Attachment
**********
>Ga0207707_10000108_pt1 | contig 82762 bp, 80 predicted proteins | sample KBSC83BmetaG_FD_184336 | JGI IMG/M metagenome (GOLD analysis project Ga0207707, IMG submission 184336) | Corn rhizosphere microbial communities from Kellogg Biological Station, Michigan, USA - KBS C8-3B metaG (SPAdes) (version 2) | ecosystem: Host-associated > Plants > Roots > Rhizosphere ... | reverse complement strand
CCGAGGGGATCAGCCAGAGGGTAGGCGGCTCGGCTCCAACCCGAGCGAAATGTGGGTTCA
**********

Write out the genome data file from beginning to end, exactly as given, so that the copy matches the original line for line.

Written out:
>Ga0207707_10000108_pt1 | contig 82762 bp, 80 predicted proteins | sample KBSC83BmetaG_FD_184336 | JGI IMG/M metagenome (GOLD analysis project Ga0207707, IMG submission 184336) | Corn rhizosphere microbial communities from Kellogg Biological Station, Michigan, USA - KBS C8-3B metaG (SPAdes) (version 2) | ecosystem: Host-associated > Plants > Roots > Rhizosphere ... | reverse complement strand
CCGAGGGGATCAGCCAGAGGGTAGGCGGCTCGGCTCCAACCCGAGCGAAATGTGGGTTCA